We also get the return of Jillian, Changeling's girlfriend from TALES OF THE TEEN TITANS #2, now with pink hair after attending finishing school in England. Strangely, even though these two issues are rife with footnotes -- possibly more footnotes than we've seen in the entire series to date, probably due to Wolfman now editing his own work (Wolfman loves his footnotes) -- Jillian's arrival has no reference for us. This, combined with her completely different look, made me think she was some new, heretofore unseen character from Changeling's past. I would argue that of all the things footnoted in these issues, that would've been the most useful.

Artistically, issues 46 and 47 are a big step down from 45. I liked Mike DeCarlo's work in 45, but here it's not nearly as nice. And Pérez's layouts have suddenly become extremely boring as well. Combined with DeCarlo's inks, I might almost have thought this was a fill-in artist, except that the faces are all clearly Pérez. By the story's end, the work becomes extremely cramped and cluttered too, the final page looking like Pérez suddenly ran out of space and panicked, cramming way too much action, combined with sloppy exposition from Wolfman to cover for him, into a nine-panel grid.

Oh, and Bob Lappan's letters are atrocious here, probably the worst the series has ever seen. I've read things lettered by Lappan's before and they looked fine. The more I think about it, the more I wonder if, taking the sloppy art and ugly letters into account, this issue was perhaps under a deadline crunch -- as is wont to happen, whether you like it or not, when you allow the creators to be their own editors.

Seriously, DC of 1984. What were you thinking?


  1. I also don't like DeCarlo's inking job in this portion of the series. I suppose the creators were feeling burned out. Not only did Perez have this series to draw, but also the Baxter series' intro Trigon saga published around the same time, and CRISIS ON INFINITE EARTHS. And Wolfman also had to write the storylines that connected TotTT#50 with the Baxter series.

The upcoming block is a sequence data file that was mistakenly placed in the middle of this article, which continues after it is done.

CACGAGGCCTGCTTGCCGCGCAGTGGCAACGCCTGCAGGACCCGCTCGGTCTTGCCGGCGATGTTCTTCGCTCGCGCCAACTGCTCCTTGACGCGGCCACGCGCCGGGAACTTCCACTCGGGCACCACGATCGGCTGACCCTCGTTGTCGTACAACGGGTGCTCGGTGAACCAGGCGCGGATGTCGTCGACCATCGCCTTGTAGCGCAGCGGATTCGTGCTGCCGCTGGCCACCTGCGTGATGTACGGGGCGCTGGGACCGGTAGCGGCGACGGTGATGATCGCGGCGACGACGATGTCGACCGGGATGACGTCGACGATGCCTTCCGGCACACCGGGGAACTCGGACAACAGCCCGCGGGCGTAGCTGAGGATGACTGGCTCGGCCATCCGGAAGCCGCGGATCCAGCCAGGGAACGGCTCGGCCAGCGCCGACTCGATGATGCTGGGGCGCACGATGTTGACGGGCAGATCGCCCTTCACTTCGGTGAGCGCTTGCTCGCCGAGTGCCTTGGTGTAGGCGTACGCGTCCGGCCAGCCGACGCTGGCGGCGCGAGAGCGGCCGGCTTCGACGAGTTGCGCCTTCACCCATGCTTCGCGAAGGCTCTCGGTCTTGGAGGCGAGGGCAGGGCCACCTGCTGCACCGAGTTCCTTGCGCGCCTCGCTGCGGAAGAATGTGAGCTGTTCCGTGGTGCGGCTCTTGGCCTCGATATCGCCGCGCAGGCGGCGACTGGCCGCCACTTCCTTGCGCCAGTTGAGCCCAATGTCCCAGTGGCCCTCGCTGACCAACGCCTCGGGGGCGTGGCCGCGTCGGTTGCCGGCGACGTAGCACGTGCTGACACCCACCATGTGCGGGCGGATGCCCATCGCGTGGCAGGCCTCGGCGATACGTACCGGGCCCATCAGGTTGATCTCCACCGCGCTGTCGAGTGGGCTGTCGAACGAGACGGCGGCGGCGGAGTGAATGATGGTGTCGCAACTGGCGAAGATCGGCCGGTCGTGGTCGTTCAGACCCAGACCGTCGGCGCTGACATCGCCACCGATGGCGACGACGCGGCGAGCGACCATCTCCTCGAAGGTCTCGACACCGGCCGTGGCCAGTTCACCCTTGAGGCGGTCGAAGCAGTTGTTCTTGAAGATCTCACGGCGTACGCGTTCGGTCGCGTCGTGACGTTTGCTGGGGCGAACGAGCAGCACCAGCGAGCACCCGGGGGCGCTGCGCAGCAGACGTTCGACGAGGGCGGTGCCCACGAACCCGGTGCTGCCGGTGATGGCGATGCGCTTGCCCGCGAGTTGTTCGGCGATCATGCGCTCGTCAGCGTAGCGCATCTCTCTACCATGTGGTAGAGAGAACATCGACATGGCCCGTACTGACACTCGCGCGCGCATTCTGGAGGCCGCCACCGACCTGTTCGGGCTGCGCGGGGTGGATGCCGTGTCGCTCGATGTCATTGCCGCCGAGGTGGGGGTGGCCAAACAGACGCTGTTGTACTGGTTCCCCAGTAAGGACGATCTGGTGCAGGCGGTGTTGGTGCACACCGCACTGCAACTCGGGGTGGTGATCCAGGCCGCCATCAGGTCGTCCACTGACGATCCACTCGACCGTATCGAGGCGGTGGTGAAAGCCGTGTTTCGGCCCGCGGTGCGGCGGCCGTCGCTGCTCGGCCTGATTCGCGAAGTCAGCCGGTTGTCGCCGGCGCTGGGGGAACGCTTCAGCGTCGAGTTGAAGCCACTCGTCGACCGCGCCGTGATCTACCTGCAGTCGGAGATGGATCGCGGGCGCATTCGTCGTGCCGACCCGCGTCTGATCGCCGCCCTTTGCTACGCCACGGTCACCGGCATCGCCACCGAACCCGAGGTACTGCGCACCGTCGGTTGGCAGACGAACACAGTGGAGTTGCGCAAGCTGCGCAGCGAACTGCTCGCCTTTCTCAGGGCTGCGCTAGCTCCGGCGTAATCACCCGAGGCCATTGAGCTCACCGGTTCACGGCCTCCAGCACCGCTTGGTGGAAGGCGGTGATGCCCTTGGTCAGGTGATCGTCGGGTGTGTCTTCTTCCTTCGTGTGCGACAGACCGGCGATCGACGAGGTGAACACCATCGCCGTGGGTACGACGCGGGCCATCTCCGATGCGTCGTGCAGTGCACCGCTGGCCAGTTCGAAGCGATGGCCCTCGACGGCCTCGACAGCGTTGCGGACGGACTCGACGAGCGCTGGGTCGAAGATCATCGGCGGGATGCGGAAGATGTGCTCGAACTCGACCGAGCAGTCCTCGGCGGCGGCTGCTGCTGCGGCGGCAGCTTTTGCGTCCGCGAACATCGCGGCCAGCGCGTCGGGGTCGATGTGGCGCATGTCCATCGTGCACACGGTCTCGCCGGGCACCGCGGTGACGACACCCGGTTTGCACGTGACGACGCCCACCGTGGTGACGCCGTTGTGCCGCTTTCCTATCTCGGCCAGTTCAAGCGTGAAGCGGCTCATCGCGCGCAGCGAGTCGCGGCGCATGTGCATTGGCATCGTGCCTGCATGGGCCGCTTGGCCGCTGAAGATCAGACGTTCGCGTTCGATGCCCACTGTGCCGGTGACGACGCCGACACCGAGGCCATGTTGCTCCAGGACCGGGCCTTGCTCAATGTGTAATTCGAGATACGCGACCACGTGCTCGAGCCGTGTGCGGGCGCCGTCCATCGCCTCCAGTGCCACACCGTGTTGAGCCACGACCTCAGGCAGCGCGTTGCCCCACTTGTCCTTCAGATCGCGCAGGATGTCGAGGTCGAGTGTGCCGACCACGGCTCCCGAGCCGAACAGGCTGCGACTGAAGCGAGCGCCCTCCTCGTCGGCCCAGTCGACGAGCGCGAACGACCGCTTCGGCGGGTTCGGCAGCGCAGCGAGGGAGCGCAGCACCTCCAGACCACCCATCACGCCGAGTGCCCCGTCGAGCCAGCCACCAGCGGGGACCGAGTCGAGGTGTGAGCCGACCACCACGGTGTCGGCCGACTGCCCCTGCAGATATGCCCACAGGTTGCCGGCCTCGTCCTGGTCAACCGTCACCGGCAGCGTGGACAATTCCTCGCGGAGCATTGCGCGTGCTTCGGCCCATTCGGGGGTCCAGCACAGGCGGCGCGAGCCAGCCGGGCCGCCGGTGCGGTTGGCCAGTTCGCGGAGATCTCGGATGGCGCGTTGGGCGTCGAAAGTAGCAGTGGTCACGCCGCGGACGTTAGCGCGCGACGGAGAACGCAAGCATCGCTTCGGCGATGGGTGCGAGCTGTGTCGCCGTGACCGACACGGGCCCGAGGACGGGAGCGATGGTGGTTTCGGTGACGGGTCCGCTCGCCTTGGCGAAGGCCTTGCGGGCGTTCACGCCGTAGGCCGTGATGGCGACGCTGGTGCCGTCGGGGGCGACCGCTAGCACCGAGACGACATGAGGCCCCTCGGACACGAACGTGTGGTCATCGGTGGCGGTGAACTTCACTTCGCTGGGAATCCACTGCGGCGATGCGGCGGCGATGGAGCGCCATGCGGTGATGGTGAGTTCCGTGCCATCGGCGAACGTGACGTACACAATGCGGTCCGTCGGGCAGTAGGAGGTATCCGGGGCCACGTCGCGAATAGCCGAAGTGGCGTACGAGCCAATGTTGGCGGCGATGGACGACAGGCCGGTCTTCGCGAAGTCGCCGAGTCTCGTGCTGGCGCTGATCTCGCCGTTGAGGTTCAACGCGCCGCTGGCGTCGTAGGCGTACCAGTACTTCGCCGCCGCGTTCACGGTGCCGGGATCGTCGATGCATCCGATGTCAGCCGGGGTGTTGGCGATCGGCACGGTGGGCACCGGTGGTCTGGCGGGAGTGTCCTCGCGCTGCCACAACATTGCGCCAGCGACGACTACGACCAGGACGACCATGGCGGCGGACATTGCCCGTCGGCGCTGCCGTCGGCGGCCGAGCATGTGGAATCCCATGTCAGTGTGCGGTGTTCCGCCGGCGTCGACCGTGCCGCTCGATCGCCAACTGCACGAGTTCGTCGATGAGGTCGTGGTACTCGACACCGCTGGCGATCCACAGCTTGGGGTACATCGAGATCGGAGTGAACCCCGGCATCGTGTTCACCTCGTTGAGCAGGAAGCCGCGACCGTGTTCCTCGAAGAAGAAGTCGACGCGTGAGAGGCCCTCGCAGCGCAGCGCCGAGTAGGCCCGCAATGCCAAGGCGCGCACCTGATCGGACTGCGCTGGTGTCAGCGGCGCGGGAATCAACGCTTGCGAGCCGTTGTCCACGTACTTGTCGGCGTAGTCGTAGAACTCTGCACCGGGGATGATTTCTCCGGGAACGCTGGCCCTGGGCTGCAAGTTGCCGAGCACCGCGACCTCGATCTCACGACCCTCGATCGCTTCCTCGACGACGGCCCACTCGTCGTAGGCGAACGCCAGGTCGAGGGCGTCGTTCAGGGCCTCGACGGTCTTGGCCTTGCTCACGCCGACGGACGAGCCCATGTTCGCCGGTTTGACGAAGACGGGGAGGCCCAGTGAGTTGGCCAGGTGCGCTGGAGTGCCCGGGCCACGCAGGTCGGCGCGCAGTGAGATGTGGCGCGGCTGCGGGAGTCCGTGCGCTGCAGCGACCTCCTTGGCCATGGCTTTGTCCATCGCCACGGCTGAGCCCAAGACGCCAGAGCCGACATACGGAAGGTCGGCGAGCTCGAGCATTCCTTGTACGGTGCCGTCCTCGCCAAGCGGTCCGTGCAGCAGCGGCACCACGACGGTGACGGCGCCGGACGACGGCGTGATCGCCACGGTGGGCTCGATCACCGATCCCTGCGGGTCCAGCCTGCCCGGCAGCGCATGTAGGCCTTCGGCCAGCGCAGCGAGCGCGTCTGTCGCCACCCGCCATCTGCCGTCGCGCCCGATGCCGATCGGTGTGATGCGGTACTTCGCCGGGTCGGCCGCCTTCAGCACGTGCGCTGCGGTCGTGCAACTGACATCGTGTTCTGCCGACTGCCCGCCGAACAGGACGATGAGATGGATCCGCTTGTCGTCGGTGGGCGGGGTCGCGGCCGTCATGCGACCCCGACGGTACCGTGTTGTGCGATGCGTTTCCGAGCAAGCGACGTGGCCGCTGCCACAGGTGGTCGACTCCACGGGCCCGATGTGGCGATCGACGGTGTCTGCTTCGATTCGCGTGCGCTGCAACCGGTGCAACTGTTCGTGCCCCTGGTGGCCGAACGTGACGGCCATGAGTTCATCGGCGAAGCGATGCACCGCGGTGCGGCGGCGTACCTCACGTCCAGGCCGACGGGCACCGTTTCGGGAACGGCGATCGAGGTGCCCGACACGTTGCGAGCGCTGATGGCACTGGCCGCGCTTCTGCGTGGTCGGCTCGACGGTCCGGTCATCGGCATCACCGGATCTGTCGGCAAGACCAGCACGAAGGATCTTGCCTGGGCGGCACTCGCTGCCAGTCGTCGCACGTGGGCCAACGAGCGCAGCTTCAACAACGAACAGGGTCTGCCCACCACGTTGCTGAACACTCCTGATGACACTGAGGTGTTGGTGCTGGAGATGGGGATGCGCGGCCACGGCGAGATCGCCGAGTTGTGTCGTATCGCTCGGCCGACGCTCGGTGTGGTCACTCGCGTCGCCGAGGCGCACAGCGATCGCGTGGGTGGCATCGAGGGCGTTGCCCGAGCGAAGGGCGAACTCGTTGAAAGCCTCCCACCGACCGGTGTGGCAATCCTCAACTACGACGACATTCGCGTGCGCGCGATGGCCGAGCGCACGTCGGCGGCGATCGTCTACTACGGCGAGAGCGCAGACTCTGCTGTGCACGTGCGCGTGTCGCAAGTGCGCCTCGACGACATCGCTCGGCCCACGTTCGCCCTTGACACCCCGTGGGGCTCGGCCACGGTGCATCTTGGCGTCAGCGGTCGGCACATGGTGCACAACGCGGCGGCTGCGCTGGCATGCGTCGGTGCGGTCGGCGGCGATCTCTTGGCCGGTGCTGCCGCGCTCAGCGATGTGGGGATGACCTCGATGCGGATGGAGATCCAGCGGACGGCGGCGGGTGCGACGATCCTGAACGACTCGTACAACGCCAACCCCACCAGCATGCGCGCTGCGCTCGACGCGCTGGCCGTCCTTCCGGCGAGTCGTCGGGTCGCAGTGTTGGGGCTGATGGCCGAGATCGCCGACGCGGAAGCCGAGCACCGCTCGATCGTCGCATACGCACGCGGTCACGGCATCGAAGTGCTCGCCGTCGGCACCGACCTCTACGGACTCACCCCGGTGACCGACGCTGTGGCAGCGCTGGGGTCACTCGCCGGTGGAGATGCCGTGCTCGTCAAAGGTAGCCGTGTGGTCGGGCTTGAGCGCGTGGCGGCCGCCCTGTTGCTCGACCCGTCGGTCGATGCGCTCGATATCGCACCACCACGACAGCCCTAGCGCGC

Raven's backoff to Aqualad is always a memorable scene. I tend to imagine different characters reenacting that moment. This storyline also marks Raven's last adventure with the team know.

    If they had a reference box for Jillian, they would probably mention her appearance all the way back to DOOM PATROL.

    1. Yeah, that's a lot of work, especially for Pérez, all at once. Plus I'm not sure, in retrospect, that Wolfman and Pérez had the H.I.V.E. completely thought out from the start. I would bet that they just wanted a mysterious villain organization and figured they'd fill in the "how" and "why" later on. By this point they may have realized the previous appearances didn't really add up to anything concrete, and this was the best they could come up with to tie it together.

      Crazy that Raven is gone for so long. She warrants a single page cameo in the big issue 50 and I think has one other appearance in the 51 - 58 run, and that's it. Of course, those issues were published concurrently with, and then after, NTT vol. 2's first arc, but still -- chronologically she's out of the picture for a long time!